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Is there any possibilities of setting push subject as the title in push notification? I'm getting app name as the subject and description is same as given in the push. I want to change the title of the push.
Is this possible in iOS? I hope it is possible in android.

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  • Sorry to disappoint you, but this is not possible in ios. The title of your notification will always be your app name.
    – Argent
    May 14 '14 at 8:17
  • May i know what is the reason behind that?
    – Chan
    May 14 '14 at 8:18
  • There is no API function to do that. As for the reason... you will have to ask Apple about it ;)
    – Argent
    May 14 '14 at 8:21
  • ok @Argent. So if this is the reason i can able to convenience the client by saying your opinion to them. Thank you.
    – Chan
    May 14 '14 at 8:23
  • 4
    This has changed as of iOS 8.4, the title key inside of the alert dictionary now shows up instead of the app name.
    – John
    Jul 13 '15 at 0:21
20

I just tested this on an iPhone 6s running iOS 9.1, and here's what I found: If the title field is provided as part of the alert dictionary, the notification on the lock screen will still show the bundle name. However, when viewing the same notification in Notification Center (accessed by swiping down from the top edge), the title is used in place of the app/bundle name.

When no title field is provided as part of the alert dictionary, the bundle name is displayed in both the lock screen and the Notification Center.

0
17

As of 2015, Apple has started using a title attribute but only seems to use when displaying a notification on the Apple Watch.

The title string used in the short look provides a brief indication of the intent of the notification. For local notifications, you specify this string using the alertTitle property of the UILocalNotification object. For remote notifications, add the title key to the alert dictionary inside the payload

This might indicate that it will be used also on the iPhone later on.

Source: https://developer.apple.com/library/content/documentation/General/Conceptual/WatchKitProgrammingGuide/BasicSupport.html

Here's an example JSON payload: https://gist.github.com/edwardmp/2295364f068b24084e67561c8e5c2944

Edit: As of iOS 9 this started working on iPhone and iPad as well :) I do note that this appears to only be displayed in the notification center and not on the lock screen.

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  • 5
    As of iOS 8.4 the iPhone now displays the title instead of the app name where it is being used.
    – John
    Jul 13 '15 at 0:02
  • @john Can you elaborate? As far as I can tell from testing, this still is not available on the iPhone. Nov 25 '15 at 15:13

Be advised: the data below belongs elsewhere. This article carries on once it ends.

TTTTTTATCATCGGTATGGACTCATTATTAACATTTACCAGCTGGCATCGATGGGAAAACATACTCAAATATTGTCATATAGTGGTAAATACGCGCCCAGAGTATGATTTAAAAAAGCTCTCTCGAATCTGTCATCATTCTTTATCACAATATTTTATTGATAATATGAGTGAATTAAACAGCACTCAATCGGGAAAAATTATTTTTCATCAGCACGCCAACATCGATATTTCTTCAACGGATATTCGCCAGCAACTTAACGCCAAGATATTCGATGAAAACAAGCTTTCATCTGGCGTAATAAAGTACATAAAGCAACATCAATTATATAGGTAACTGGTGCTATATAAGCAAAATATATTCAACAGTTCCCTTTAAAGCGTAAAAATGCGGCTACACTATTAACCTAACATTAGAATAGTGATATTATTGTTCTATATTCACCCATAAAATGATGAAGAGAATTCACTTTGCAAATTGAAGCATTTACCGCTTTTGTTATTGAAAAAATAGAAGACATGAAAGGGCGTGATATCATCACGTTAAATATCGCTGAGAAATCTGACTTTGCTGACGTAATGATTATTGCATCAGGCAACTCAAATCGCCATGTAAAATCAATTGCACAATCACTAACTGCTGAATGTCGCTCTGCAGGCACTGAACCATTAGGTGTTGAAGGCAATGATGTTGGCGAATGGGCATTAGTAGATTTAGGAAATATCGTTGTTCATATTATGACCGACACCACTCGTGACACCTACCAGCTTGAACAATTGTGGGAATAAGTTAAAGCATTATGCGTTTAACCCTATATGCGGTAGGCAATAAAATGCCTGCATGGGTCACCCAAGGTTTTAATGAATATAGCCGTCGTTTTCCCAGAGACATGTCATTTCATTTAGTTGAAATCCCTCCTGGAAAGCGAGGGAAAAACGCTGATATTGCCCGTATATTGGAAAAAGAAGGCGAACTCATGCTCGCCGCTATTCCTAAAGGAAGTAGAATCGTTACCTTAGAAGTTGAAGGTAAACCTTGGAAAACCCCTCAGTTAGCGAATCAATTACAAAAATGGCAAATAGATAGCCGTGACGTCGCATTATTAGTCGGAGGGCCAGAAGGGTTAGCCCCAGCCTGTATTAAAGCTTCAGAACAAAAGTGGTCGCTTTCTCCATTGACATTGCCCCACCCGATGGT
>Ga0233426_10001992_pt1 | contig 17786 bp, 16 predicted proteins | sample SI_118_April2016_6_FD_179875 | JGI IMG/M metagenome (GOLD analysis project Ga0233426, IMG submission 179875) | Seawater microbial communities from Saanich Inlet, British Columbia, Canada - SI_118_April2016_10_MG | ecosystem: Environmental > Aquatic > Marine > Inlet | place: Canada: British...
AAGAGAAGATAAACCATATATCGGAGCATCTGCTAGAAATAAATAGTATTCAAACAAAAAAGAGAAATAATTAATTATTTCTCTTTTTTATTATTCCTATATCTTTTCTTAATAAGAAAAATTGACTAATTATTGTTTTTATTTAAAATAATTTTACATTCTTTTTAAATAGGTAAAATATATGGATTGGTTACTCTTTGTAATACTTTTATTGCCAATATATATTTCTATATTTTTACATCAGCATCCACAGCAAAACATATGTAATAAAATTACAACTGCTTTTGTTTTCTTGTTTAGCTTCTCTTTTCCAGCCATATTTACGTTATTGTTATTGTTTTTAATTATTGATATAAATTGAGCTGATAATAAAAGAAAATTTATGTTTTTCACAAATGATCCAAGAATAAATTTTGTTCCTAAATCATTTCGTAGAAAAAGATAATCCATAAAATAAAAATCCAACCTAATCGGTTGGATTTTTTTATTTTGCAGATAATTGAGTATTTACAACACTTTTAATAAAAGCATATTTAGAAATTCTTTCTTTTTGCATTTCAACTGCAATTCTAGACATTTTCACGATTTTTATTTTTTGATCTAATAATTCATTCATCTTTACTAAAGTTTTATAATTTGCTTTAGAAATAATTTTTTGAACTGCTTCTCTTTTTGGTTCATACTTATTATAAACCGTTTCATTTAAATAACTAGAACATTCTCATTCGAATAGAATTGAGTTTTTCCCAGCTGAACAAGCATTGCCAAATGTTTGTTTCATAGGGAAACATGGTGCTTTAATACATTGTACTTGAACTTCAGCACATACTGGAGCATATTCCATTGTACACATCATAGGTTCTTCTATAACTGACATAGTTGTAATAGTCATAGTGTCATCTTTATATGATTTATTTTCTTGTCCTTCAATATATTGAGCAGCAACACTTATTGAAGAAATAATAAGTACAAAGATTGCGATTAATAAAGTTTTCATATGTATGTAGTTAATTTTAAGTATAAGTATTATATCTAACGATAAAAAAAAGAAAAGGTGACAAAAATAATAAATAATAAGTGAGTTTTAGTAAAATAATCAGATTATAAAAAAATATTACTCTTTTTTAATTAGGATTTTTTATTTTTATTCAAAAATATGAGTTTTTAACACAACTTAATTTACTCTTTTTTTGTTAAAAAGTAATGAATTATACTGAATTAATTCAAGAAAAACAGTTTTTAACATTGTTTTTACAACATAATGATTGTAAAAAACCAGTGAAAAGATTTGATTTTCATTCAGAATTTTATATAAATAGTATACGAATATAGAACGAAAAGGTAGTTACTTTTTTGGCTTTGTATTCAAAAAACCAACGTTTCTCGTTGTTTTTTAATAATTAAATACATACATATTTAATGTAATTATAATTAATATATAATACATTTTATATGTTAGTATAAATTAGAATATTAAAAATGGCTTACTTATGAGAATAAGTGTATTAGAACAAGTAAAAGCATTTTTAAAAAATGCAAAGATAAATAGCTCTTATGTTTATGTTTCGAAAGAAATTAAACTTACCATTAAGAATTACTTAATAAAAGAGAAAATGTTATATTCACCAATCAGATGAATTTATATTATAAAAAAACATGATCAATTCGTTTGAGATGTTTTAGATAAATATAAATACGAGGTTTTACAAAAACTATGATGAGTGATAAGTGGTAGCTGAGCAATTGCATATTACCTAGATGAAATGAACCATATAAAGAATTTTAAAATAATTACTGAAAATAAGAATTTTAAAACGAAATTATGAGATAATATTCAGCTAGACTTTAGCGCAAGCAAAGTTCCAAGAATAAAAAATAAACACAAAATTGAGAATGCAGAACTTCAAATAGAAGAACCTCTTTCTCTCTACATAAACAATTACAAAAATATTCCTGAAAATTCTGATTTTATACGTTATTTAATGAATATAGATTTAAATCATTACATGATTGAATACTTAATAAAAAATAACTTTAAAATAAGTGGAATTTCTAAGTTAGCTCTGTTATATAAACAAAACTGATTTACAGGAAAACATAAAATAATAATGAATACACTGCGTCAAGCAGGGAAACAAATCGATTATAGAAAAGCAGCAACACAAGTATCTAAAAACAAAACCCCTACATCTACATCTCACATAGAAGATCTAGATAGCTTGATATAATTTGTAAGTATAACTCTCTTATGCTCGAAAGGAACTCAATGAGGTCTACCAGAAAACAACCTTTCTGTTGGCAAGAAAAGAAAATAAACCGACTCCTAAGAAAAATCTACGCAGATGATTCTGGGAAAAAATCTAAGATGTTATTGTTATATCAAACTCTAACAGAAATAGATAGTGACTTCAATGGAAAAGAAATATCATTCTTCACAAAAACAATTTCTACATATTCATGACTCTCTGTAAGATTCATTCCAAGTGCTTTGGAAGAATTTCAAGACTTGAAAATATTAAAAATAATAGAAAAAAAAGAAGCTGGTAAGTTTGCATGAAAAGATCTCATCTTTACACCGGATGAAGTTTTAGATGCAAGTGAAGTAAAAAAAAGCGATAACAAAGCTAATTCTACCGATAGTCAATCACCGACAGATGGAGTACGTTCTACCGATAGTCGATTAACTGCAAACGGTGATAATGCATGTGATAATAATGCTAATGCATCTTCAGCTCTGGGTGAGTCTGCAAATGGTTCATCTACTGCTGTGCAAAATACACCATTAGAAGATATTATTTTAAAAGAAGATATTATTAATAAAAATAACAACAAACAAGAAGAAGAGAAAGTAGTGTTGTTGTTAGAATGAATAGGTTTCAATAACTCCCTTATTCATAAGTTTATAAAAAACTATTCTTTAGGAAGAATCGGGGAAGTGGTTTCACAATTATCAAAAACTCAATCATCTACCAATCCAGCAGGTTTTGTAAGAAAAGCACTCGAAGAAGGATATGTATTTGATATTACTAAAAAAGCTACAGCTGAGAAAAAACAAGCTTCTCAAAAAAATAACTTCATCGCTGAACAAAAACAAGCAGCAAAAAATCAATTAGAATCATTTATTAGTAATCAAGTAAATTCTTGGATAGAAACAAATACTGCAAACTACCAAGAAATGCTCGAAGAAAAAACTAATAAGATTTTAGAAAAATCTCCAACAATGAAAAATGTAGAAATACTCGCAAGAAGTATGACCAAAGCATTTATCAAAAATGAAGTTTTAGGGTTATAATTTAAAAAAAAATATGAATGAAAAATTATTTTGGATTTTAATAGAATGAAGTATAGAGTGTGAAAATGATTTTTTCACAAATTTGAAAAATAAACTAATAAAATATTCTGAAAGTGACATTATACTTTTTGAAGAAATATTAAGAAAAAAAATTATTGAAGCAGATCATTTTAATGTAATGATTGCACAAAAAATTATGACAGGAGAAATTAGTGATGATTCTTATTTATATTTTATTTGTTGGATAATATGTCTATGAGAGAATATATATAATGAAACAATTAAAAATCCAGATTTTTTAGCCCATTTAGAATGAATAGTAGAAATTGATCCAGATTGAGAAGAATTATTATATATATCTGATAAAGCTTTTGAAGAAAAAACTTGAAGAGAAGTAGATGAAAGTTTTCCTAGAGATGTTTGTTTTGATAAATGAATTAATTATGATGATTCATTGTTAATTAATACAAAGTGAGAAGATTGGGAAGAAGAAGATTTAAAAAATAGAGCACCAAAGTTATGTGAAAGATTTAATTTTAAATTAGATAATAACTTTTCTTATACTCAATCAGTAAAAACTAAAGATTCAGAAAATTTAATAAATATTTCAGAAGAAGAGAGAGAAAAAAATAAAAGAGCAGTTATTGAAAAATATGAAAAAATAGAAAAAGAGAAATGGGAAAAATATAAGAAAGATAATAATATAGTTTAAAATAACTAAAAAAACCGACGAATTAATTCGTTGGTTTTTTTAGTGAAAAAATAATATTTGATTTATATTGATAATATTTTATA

• @ninehundredt you can set the title and body separately in the json hash, and on the lock screen it will show a separate title than the App Name.
    – John
    Nov 29 '15 at 7:11
  • 1
    I can concur this now works on iPhone as well, in the way @John describes
    – edwardmp
    Nov 29 '15 at 23:52
  • @John Thanks for responding. Any chance you could post a link with example json in a gist? I tried adding the key and value per your instructions, and nothing would show up. Not sure what I'm doing wrong. Dec 2 '15 at 0:14
10

You can't change the title. It's always the application name.

Suppose you are playing chess with your friend online. While you are in the chess app, your friend’s moves appear on the board right away. When you switch to another app—for example, to read email while your friend decides where to move—the app needs a way to notify you when your friend moves. This is a perfect use case for a push notification—something changed outside of the app that is of interest to the user.

The provider for the chess application learns about this move and, seeing that the chess application on your device is no longer connected, sends a push notification to Apple Push Notification service (APNs). Almost immediately, your device—or more precisely, the operating system on your device—receives the notification over the Wi-Fi or cellular connection from APNs. Because your chess application is not currently running, iOS displays an alert similar to Figure 1-1. The message consists of the application name, a short message, and (in this case) two buttons: Close and View. The button on the right is called the action button and its default title is “View”. An application can customize the title of the action button and can internationalize the button title and the message so that they are in the user’s preferred language.

You can refer your client to the official APNS docs to convince them that's the way it is.

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  • Thank you. Got enough description to explain the client.
    – Chan
    May 14 '14 at 14:57
3

Yes, you can add a title property since iOS 8.2.

A short string describing the purpose of the notification. Apple Watch displays this string as part of the notification interface. This string is displayed only briefly and should be crafted so that it can be understood quickly. This key was added in iOS 8.2.

Check the Apple Document - The Remote Notification Payload

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